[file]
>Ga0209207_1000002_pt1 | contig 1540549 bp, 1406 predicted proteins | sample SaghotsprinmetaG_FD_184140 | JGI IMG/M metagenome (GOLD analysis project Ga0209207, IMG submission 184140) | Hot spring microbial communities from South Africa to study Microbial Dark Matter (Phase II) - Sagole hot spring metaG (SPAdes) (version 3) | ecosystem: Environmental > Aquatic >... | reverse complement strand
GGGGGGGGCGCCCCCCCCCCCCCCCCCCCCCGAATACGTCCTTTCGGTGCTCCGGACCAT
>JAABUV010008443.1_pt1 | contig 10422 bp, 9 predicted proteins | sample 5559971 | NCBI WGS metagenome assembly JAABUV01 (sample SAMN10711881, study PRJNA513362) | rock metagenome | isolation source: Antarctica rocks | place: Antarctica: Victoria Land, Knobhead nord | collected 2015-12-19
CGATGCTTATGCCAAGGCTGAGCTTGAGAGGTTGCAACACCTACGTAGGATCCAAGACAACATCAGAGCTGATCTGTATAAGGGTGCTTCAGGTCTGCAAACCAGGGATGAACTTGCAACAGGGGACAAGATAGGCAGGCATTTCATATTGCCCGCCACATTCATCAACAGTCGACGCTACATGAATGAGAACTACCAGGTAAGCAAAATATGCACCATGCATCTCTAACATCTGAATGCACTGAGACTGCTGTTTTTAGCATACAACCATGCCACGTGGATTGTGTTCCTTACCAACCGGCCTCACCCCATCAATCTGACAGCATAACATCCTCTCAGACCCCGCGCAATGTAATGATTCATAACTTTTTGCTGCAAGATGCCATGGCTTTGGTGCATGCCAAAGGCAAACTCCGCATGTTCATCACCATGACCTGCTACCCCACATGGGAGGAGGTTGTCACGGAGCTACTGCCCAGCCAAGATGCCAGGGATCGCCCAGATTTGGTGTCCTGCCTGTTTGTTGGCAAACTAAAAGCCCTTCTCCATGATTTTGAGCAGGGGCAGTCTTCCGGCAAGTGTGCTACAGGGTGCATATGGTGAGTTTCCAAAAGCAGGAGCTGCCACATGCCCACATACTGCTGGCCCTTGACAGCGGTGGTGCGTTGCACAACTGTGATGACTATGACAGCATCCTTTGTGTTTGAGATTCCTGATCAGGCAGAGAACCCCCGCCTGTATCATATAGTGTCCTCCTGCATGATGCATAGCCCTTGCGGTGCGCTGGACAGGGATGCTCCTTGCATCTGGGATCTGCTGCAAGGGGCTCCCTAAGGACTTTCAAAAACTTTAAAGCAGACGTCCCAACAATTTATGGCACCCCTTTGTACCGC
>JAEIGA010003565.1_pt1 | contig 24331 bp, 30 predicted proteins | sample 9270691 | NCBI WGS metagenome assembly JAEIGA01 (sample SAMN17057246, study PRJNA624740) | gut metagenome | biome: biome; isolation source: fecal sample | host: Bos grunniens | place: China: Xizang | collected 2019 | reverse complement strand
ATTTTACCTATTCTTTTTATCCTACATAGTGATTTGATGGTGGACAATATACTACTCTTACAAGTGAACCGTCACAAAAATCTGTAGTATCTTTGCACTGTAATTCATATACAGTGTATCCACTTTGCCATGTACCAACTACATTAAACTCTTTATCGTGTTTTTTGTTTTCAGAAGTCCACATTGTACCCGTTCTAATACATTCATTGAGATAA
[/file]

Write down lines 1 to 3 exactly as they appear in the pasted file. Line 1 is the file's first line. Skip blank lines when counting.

>Ga0209207_1000002_pt1 | contig 1540549 bp, 1406 predicted proteins | sample SaghotsprinmetaG_FD_184140 | JGI IMG/M metagenome (GOLD analysis project Ga0209207, IMG submission 184140) | Hot spring microbial communities from South Africa to study Microbial Dark Matter (Phase II) - Sagole hot spring metaG (SPAdes) (version 3) | ecosystem: Environmental > Aquatic >... | reverse complement strand
GGGGGGGGCGCCCCCCCCCCCCCCCCCCCCCGAATACGTCCTTTCGGTGCTCCGGACCAT
>JAABUV010008443.1_pt1 | contig 10422 bp, 9 predicted proteins | sample 5559971 | NCBI WGS metagenome assembly JAABUV01 (sample SAMN10711881, study PRJNA513362) | rock metagenome | isolation source: Antarctica rocks | place: Antarctica: Victoria Land, Knobhead nord | collected 2015-12-19